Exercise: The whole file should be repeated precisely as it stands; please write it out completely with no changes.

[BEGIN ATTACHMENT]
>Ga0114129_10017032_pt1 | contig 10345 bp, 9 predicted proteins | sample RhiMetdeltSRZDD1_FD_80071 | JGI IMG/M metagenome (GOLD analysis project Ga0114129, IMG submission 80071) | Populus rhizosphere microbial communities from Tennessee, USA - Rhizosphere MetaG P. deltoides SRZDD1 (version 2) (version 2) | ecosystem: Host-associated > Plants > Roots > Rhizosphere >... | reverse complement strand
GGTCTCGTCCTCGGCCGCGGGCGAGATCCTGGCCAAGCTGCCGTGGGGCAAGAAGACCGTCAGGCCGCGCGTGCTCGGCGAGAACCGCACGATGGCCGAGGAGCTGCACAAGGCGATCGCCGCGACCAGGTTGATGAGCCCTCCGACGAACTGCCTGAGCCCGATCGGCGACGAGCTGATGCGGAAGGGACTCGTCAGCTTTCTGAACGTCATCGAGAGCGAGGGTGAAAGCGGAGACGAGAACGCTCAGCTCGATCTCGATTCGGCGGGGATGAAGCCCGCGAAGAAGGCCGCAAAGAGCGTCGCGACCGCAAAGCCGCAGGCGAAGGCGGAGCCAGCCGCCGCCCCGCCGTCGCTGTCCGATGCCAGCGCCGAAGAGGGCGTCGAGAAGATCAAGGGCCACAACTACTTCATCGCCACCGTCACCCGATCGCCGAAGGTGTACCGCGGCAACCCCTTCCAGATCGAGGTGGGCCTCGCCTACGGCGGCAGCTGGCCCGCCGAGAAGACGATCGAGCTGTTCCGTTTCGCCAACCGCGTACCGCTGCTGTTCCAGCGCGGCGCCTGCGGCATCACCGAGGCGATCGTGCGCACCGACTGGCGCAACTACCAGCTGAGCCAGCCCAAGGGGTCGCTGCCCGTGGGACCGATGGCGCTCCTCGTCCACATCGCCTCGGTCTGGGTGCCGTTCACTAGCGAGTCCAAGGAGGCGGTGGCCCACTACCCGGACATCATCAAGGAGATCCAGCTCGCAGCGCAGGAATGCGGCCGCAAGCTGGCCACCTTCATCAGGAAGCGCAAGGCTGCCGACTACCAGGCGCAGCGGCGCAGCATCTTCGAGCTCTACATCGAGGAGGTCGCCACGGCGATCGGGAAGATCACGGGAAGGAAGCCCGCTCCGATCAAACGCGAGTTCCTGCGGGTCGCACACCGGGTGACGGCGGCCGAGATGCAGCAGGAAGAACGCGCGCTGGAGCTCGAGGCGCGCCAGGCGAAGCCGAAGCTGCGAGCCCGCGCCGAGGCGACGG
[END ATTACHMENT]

>Ga0114129_10017032_pt1 | contig 10345 bp, 9 predicted proteins | sample RhiMetdeltSRZDD1_FD_80071 | JGI IMG/M metagenome (GOLD analysis project Ga0114129, IMG submission 80071) | Populus rhizosphere microbial communities from Tennessee, USA - Rhizosphere MetaG P. deltoides SRZDD1 (version 2) (version 2) | ecosystem: Host-associated > Plants > Roots > Rhizosphere >... | reverse complement strand
GGTCTCGTCCTCGGCCGCGGGCGAGATCCTGGCCAAGCTGCCGTGGGGCAAGAAGACCGTCAGGCCGCGCGTGCTCGGCGAGAACCGCACGATGGCCGAGGAGCTGCACAAGGCGATCGCCGCGACCAGGTTGATGAGCCCTCCGACGAACTGCCTGAGCCCGATCGGCGACGAGCTGATGCGGAAGGGACTCGTCAGCTTTCTGAACGTCATCGAGAGCGAGGGTGAAAGCGGAGACGAGAACGCTCAGCTCGATCTCGATTCGGCGGGGATGAAGCCCGCGAAGAAGGCCGCAAAGAGCGTCGCGACCGCAAAGCCGCAGGCGAAGGCGGAGCCAGCCGCCGCCCCGCCGTCGCTGTCCGATGCCAGCGCCGAAGAGGGCGTCGAGAAGATCAAGGGCCACAACTACTTCATCGCCACCGTCACCCGATCGCCGAAGGTGTACCGCGGCAACCCCTTCCAGATCGAGGTGGGCCTCGCCTACGGCGGCAGCTGGCCCGCCGAGAAGACGATCGAGCTGTTCCGTTTCGCCAACCGCGTACCGCTGCTGTTCCAGCGCGGCGCCTGCGGCATCACCGAGGCGATCGTGCGCACCGACTGGCGCAACTACCAGCTGAGCCAGCCCAAGGGGTCGCTGCCCGTGGGACCGATGGCGCTCCTCGTCCACATCGCCTCGGTCTGGGTGCCGTTCACTAGCGAGTCCAAGGAGGCGGTGGCCCACTACCCGGACATCATCAAGGAGATCCAGCTCGCAGCGCAGGAATGCGGCCGCAAGCTGGCCACCTTCATCAGGAAGCGCAAGGCTGCCGACTACCAGGCGCAGCGGCGCAGCATCTTCGAGCTCTACATCGAGGAGGTCGCCACGGCGATCGGGAAGATCACGGGAAGGAAGCCCGCTCCGATCAAACGCGAGTTCCTGCGGGTCGCACACCGGGTGACGGCGGCCGAGATGCAGCAGGAAGAACGCGCGCTGGAGCTCGAGGCGCGCCAGGCGAAGCCGAAGCTGCGAGCCCGCGCCGAGGCGACGG